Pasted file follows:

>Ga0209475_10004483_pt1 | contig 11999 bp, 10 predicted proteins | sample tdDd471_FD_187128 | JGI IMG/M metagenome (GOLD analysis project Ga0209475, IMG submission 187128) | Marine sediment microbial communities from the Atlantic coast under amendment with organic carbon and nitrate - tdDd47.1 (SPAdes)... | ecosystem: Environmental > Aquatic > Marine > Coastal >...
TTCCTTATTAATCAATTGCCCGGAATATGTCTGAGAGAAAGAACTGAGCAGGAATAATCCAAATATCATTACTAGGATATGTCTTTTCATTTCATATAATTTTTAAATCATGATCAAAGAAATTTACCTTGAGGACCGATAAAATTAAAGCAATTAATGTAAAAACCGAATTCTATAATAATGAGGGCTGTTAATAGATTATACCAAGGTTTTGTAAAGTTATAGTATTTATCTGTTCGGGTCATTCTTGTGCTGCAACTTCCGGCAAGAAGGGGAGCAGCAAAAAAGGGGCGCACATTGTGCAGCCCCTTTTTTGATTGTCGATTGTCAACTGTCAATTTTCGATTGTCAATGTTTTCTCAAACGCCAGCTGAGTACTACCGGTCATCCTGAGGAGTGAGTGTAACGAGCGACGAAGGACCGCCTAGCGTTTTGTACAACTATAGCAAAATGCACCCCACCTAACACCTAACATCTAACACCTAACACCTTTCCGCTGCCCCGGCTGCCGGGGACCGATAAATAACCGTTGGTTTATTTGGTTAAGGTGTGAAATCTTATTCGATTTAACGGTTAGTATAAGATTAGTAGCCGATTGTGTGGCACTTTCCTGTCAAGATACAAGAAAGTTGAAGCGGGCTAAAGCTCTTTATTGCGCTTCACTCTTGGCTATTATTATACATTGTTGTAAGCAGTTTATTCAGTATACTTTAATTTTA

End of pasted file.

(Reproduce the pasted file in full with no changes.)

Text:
>Ga0209475_10004483_pt1 | contig 11999 bp, 10 predicted proteins | sample tdDd471_FD_187128 | JGI IMG/M metagenome (GOLD analysis project Ga0209475, IMG submission 187128) | Marine sediment microbial communities from the Atlantic coast under amendment with organic carbon and nitrate - tdDd47.1 (SPAdes)... | ecosystem: Environmental > Aquatic > Marine > Coastal >...
TTCCTTATTAATCAATTGCCCGGAATATGTCTGAGAGAAAGAACTGAGCAGGAATAATCCAAATATCATTACTAGGATATGTCTTTTCATTTCATATAATTTTTAAATCATGATCAAAGAAATTTACCTTGAGGACCGATAAAATTAAAGCAATTAATGTAAAAACCGAATTCTATAATAATGAGGGCTGTTAATAGATTATACCAAGGTTTTGTAAAGTTATAGTATTTATCTGTTCGGGTCATTCTTGTGCTGCAACTTCCGGCAAGAAGGGGAGCAGCAAAAAAGGGGCGCACATTGTGCAGCCCCTTTTTTGATTGTCGATTGTCAACTGTCAATTTTCGATTGTCAATGTTTTCTCAAACGCCAGCTGAGTACTACCGGTCATCCTGAGGAGTGAGTGTAACGAGCGACGAAGGACCGCCTAGCGTTTTGTACAACTATAGCAAAATGCACCCCACCTAACACCTAACATCTAACACCTAACACCTTTCCGCTGCCCCGGCTGCCGGGGACCGATAAATAACCGTTGGTTTATTTGGTTAAGGTGTGAAATCTTATTCGATTTAACGGTTAGTATAAGATTAGTAGCCGATTGTGTGGCACTTTCCTGTCAAGATACAAGAAAGTTGAAGCGGGCTAAAGCTCTTTATTGCGCTTCACTCTTGGCTATTATTATACATTGTTGTAAGCAGTTTATTCAGTATACTTTAATTTTA